It starts with the events that led to the battles of Lexington and Concord, then to the Battle of Bunker Hill and finally to the siege of Boston that took place afterwards. It follows the work of Joseph Warren, a thirty-three year old doctor, who led the beginning of the revolution as John and Samuel Adams and John Hancock were in Philadelphia with the First Continental Congress during this crisis.
The author details the actions and thoughts of several of the key players on both sides of the conflict. His observations on the events that took place are insightful and well thought out.
Philbrick chronicles how the Americans were fortunate to have two slow moving generals (Gage and Howe) in charge of maintaining the peace. He also addresses the difference in the way that the Americans fought during the series of skirmishes and outright battles during this time period. They did not fight the traditional European style, but the quasi-guerilla tactics that they learned during the French and Indian War. This greatly reduced their dead and wounded while significantly increasing it for the British and their mercenaries.
Of additional interest is the fact that the Battle of Bunker Hill was not fought on Bunker Hill, but actually on Breed’s Hill due to William Prescott not following orders and moving too far forward in establishing a line to meet the British. This led to increased casualties for the Americans and almost caused them to be defeated as they were exposed to a flank assault and the cannons of the British on their ships. It is truly amazing that the Americans were successful as they ran out of ammunition and continued to fight by using their guns as clubs and throwing rocks.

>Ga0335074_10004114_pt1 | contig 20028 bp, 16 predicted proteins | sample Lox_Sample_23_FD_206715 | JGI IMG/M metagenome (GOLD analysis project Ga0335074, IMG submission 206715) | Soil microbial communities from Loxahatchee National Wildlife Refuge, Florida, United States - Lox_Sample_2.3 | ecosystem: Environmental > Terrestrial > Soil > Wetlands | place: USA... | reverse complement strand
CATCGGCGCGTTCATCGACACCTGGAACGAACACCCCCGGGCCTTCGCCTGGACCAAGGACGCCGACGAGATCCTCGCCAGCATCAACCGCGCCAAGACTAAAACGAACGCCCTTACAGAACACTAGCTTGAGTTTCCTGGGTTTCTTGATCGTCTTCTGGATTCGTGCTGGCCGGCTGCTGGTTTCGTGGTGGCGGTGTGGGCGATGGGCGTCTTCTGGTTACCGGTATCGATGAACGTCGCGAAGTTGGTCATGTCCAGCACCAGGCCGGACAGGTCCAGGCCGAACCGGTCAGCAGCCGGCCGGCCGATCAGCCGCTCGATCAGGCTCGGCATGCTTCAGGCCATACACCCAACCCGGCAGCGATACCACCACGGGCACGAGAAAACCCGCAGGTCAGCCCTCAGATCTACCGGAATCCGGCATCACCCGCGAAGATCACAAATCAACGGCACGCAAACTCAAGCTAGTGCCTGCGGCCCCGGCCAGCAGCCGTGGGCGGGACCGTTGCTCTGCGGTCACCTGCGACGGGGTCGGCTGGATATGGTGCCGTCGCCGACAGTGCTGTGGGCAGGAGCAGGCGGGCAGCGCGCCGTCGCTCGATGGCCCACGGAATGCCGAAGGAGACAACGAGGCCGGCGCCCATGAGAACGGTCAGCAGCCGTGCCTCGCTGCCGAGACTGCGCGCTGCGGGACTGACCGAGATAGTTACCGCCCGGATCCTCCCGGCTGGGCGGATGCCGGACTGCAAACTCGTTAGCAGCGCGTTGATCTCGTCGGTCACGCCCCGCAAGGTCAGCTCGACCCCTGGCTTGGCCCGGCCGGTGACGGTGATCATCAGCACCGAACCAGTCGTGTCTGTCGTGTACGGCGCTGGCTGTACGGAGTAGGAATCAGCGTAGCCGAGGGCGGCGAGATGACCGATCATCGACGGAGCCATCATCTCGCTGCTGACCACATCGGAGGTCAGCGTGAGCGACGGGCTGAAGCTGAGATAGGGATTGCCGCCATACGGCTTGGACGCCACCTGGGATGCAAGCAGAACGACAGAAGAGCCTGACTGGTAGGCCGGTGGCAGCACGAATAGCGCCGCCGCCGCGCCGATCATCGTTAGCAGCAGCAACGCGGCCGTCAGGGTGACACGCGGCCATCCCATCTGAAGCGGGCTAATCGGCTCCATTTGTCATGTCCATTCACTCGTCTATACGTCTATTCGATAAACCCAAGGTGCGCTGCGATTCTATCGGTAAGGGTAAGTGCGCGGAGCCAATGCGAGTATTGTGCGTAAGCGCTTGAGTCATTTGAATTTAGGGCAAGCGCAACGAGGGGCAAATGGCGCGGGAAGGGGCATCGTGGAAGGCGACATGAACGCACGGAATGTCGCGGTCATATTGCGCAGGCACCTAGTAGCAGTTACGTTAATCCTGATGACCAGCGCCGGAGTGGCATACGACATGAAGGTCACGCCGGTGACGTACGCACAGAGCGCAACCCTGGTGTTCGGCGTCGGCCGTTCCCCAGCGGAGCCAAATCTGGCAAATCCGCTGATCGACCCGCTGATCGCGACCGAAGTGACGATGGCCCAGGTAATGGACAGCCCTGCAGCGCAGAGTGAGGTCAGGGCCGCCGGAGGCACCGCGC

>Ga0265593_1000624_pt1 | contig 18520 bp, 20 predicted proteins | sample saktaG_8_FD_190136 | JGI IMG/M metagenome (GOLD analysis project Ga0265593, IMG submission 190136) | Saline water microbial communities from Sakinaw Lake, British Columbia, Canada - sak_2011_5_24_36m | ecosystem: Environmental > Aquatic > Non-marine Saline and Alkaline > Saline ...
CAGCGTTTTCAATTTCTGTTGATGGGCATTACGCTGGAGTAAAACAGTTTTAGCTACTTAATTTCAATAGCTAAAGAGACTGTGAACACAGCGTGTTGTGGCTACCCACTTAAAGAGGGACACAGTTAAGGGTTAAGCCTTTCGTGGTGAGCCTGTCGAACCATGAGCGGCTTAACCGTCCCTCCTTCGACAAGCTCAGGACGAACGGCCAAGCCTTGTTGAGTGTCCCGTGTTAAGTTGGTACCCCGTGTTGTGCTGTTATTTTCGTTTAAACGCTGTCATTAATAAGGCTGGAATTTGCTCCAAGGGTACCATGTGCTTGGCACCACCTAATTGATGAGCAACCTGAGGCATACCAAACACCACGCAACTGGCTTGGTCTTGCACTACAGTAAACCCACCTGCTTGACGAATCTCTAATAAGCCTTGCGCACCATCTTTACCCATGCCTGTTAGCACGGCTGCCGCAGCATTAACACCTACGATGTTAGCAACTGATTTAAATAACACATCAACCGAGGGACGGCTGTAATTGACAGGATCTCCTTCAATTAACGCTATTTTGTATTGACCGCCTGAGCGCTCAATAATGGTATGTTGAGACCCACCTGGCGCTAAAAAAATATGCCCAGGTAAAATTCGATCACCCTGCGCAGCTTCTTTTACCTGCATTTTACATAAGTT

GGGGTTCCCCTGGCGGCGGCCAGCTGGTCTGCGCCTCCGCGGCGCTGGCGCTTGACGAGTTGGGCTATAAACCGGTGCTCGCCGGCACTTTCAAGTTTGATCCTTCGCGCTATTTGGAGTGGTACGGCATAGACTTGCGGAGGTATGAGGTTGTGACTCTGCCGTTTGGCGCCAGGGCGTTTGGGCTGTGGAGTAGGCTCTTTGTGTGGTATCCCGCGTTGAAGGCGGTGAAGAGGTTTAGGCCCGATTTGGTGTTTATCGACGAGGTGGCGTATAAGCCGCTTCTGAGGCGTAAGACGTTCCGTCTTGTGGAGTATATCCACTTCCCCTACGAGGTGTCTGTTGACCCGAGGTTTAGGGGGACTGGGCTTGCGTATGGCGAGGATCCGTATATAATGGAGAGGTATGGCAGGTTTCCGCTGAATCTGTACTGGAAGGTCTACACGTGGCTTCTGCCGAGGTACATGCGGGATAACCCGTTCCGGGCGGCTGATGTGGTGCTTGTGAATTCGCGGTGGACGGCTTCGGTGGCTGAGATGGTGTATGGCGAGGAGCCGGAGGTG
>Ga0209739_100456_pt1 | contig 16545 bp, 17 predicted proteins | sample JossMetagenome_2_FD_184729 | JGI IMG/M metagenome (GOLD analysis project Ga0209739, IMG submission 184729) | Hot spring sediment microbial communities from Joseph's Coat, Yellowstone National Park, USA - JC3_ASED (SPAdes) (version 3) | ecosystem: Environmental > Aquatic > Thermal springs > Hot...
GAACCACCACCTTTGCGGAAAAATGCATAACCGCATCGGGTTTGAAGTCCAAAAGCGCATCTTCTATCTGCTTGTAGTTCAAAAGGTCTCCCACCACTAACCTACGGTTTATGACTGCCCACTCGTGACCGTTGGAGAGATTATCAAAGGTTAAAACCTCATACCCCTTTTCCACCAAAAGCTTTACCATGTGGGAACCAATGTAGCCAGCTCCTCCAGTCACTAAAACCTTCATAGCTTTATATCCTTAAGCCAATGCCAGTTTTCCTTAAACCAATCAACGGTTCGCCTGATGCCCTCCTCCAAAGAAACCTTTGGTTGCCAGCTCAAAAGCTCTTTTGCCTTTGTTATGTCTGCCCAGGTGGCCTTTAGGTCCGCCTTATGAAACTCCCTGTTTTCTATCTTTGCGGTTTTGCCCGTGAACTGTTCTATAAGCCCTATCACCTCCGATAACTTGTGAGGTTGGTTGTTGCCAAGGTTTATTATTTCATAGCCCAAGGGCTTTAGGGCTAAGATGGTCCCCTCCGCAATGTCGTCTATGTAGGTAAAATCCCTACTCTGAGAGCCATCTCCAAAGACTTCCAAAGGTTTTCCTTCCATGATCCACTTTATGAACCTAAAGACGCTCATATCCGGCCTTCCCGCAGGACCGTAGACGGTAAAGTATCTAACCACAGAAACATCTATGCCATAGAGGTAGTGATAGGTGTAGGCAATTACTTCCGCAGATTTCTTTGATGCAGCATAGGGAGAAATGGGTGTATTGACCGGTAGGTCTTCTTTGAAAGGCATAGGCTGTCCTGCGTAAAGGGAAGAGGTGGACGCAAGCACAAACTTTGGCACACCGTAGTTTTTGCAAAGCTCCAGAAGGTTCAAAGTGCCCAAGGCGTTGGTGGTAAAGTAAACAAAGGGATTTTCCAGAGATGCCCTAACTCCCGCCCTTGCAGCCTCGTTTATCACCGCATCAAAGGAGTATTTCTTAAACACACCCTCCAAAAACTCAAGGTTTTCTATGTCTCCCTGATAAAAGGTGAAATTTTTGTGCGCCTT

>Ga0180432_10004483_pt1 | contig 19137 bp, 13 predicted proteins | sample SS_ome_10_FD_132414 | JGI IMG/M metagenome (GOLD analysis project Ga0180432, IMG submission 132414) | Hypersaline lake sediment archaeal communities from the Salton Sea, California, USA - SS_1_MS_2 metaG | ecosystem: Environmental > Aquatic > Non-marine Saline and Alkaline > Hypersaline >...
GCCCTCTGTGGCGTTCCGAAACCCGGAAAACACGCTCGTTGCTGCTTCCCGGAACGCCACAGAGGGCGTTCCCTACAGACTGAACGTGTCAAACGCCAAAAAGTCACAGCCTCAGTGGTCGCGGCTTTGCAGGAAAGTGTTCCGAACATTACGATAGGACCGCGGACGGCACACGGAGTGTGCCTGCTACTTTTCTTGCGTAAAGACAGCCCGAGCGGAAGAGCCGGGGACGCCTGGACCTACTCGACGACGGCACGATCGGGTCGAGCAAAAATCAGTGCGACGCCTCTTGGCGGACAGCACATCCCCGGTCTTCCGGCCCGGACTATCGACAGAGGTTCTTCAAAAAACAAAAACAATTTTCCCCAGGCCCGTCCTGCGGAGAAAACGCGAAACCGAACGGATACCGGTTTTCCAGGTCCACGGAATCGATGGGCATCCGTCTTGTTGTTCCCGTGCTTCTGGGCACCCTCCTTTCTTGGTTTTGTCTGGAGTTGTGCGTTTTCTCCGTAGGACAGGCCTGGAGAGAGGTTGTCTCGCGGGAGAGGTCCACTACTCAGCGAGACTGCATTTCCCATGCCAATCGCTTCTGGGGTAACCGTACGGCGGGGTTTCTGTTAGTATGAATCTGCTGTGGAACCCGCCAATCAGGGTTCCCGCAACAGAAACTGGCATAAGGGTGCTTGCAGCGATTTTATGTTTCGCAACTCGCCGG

I recommend this book for anyone who is interested in American history and particularly the Revolutionary War. You will not be disappointed by this book.
- Book Review: Bunker Hill, by Nathaniel Philbrick (historynet.com)
- BookTV: Bunker Hill, Bolivar & Gettysburg (c-span.org)
- Nathaniel Philbrick’s ‘Bunker Hill:’ the battle for independence begins (blogs.seattletimes.com)